More than four months after the FAA grounded the Boeing 737-Max, it was announced last week that the plane is unlikely to return to the skies before November this year. In fact, whilst Boeing seeks to develop a software fix for the issues with the flight control system, some have suggested that 2020 may be more accurate.
Boeing also confirmed that the grounding would be costing the firm almost $5bn after tax in the second quarter alone. However, what has yet to be costed is the impact on the wider aviation industry.
The most obvious implications are for the airlines. With all 370 aircraft currently in operation grounded, airlines with these jets in their fleet have had to cancel thousands of flights, over what would usually be their busiest period. These ongoing capacity issues are already having implications for the bottom line, with several airlines reporting pre-tax hits to their second quarter figures.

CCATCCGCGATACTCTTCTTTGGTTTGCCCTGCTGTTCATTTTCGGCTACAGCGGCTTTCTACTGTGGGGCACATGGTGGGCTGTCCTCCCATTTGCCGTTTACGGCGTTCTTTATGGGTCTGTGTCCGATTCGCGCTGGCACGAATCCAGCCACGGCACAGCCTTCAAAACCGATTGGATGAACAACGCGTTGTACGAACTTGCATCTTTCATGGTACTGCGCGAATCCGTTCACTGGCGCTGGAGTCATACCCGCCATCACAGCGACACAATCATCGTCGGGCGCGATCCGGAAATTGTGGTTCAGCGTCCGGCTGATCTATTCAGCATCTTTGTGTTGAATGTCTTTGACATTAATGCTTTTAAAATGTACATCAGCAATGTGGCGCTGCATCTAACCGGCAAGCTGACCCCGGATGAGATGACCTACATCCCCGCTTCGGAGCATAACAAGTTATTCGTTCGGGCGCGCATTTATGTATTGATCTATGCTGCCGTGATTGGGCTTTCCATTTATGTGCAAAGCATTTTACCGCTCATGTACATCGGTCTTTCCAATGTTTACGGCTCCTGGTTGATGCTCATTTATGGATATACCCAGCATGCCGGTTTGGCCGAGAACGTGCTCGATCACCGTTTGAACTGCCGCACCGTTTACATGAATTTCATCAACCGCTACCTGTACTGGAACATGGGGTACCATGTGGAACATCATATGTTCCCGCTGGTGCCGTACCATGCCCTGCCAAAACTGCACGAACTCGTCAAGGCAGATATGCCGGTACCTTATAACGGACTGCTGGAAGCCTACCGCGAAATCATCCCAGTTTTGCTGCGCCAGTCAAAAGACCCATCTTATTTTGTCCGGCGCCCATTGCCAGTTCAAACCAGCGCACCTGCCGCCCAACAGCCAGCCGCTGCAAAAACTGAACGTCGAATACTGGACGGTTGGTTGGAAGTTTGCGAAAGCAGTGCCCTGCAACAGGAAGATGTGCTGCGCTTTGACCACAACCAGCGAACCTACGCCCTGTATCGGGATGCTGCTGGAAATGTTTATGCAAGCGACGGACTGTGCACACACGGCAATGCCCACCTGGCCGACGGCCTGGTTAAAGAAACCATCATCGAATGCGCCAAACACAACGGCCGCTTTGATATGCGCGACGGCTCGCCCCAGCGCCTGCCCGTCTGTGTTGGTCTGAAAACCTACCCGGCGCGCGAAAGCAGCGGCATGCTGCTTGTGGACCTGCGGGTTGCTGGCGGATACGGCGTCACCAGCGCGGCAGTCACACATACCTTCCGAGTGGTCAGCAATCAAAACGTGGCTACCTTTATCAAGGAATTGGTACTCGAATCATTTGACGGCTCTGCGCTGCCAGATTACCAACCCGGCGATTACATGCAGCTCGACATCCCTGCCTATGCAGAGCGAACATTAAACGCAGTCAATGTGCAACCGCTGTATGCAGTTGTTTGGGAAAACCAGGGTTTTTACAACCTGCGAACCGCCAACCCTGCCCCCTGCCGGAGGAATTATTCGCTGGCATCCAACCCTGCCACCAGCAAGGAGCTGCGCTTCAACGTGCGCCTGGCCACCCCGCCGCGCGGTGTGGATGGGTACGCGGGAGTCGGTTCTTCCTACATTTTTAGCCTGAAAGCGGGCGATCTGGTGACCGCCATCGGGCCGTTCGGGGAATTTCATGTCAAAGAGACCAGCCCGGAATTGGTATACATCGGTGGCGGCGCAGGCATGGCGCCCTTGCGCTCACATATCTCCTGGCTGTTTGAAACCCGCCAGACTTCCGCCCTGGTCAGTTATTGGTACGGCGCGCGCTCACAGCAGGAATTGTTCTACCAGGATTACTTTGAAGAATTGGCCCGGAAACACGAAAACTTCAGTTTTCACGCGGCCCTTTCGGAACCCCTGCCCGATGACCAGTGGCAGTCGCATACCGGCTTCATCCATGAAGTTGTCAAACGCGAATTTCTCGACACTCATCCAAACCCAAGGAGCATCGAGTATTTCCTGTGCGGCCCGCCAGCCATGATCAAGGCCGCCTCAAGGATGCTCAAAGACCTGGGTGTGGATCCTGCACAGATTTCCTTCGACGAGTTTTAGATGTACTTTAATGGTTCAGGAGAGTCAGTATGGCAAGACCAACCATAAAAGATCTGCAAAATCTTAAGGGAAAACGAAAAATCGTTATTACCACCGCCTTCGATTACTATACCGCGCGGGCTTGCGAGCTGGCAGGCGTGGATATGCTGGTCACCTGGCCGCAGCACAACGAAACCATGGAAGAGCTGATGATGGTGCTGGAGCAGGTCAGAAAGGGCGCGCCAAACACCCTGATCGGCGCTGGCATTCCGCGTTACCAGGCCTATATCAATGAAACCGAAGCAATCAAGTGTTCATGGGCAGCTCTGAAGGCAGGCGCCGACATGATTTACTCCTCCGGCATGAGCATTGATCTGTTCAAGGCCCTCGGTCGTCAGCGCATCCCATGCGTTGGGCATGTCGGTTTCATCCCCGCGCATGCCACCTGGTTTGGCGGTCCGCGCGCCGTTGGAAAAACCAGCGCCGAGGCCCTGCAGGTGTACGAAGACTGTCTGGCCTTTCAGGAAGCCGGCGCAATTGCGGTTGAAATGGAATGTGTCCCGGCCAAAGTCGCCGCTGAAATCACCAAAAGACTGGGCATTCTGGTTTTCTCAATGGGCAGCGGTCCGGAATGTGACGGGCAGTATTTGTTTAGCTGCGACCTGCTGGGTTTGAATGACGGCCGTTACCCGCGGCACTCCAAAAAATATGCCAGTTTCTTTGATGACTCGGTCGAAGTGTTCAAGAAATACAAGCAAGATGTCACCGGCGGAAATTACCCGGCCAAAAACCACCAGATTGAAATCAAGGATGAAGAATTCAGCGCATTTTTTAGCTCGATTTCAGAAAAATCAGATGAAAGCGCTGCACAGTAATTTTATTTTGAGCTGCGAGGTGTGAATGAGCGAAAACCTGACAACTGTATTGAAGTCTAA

Despite the ongoing issues, orders are still being taken for the 737-Max in preparation for its return (British Airways’ parent company IAG, placed an order for 200 of the aircraft at the Paris Air show, worth $24bn). However, this backlog of orders has also meant that several airlines have had to put their expansion plans on hold until further notice. Most recently, Michael O’Leary, Chief Executive of Ryanair (who have 135 planes on order) has confirmed that some airport bases may even have to shut as a result of the disruption.
It’s not just the airlines however that are being affected. It is being reported that several airlines are holding on to their older fleet in order to mitigate some of the issues, which might be unwelcome news to the aviation parts companies and those that operate in the mid-life market. It is likely to mean fewer assets will be available to purchase and therefore the cost of securing these assets may be higher, so profit margins will be squeezed.
However, in contrast to the above, the leasing market is one area that is likely profit from the grounding. Rates for the 737-800s have risen from a pre-grounding level of approx. $225,000 per month to $290,000 and even in excess of $300,000 for a narrow-bodied aircraft.
In summary, whilst the full impact of the FAA’s grounding of the 737-Max aircraft is as-yet unknown, it is clear it will be significant across the board.
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